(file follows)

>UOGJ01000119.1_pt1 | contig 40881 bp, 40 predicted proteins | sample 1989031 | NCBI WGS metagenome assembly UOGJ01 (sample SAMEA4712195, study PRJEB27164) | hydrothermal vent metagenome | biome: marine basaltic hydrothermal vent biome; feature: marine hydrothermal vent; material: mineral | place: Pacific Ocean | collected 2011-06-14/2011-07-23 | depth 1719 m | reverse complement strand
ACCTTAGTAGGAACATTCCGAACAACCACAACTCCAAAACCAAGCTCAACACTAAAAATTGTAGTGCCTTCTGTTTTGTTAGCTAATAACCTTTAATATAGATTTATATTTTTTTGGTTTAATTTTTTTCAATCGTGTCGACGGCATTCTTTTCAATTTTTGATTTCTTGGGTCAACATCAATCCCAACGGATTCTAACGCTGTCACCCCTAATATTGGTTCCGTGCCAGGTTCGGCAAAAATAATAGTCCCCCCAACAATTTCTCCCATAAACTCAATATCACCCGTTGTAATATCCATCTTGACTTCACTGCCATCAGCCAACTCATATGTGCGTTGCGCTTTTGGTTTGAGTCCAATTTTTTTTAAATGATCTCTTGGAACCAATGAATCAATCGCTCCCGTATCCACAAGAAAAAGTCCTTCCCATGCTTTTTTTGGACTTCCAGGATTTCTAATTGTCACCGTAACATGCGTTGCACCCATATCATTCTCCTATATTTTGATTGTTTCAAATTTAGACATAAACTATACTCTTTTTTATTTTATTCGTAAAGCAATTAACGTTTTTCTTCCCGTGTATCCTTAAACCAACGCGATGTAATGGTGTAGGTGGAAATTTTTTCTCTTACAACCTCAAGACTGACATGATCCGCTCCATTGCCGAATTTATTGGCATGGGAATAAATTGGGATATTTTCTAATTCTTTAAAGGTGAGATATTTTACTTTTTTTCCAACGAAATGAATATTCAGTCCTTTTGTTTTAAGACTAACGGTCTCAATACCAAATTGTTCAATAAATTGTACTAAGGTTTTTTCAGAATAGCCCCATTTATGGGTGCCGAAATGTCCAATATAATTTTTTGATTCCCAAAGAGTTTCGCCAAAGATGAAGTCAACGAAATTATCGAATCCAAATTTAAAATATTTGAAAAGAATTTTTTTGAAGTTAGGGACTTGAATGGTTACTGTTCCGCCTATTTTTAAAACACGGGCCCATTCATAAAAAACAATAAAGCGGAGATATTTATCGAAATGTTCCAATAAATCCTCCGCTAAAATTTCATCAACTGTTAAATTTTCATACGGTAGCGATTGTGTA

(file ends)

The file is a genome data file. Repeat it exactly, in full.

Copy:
>UOGJ01000119.1_pt1 | contig 40881 bp, 40 predicted proteins | sample 1989031 | NCBI WGS metagenome assembly UOGJ01 (sample SAMEA4712195, study PRJEB27164) | hydrothermal vent metagenome | biome: marine basaltic hydrothermal vent biome; feature: marine hydrothermal vent; material: mineral | place: Pacific Ocean | collected 2011-06-14/2011-07-23 | depth 1719 m | reverse complement strand
ACCTTAGTAGGAACATTCCGAACAACCACAACTCCAAAACCAAGCTCAACACTAAAAATTGTAGTGCCTTCTGTTTTGTTAGCTAATAACCTTTAATATAGATTTATATTTTTTTGGTTTAATTTTTTTCAATCGTGTCGACGGCATTCTTTTCAATTTTTGATTTCTTGGGTCAACATCAATCCCAACGGATTCTAACGCTGTCACCCCTAATATTGGTTCCGTGCCAGGTTCGGCAAAAATAATAGTCCCCCCAACAATTTCTCCCATAAACTCAATATCACCCGTTGTAATATCCATCTTGACTTCACTGCCATCAGCCAACTCATATGTGCGTTGCGCTTTTGGTTTGAGTCCAATTTTTTTTAAATGATCTCTTGGAACCAATGAATCAATCGCTCCCGTATCCACAAGAAAAAGTCCTTCCCATGCTTTTTTTGGACTTCCAGGATTTCTAATTGTCACCGTAACATGCGTTGCACCCATATCATTCTCCTATATTTTGATTGTTTCAAATTTAGACATAAACTATACTCTTTTTTATTTTATTCGTAAAGCAATTAACGTTTTTCTTCCCGTGTATCCTTAAACCAACGCGATGTAATGGTGTAGGTGGAAATTTTTTCTCTTACAACCTCAAGACTGACATGATCCGCTCCATTGCCGAATTTATTGGCATGGGAATAAATTGGGATATTTTCTAATTCTTTAAAGGTGAGATATTTTACTTTTTTTCCAACGAAATGAATATTCAGTCCTTTTGTTTTAAGACTAACGGTCTCAATACCAAATTGTTCAATAAATTGTACTAAGGTTTTTTCAGAATAGCCCCATTTATGGGTGCCGAAATGTCCAATATAATTTTTTGATTCCCAAAGAGTTTCGCCAAAGATGAAGTCAACGAAATTATCGAATCCAAATTTAAAATATTTGAAAAGAATTTTTTTGAAGTTAGGGACTTGAATGGTTACTGTTCCGCCTATTTTTAAAACACGGGCCCATTCATAAAAAACAATAAAGCGGAGATATTTATCGAAATGTTCCAATAAATCCTCCGCTAAAATTTCATCAACTGTTAAATTTTCATACGGTAGCGATTGTGTA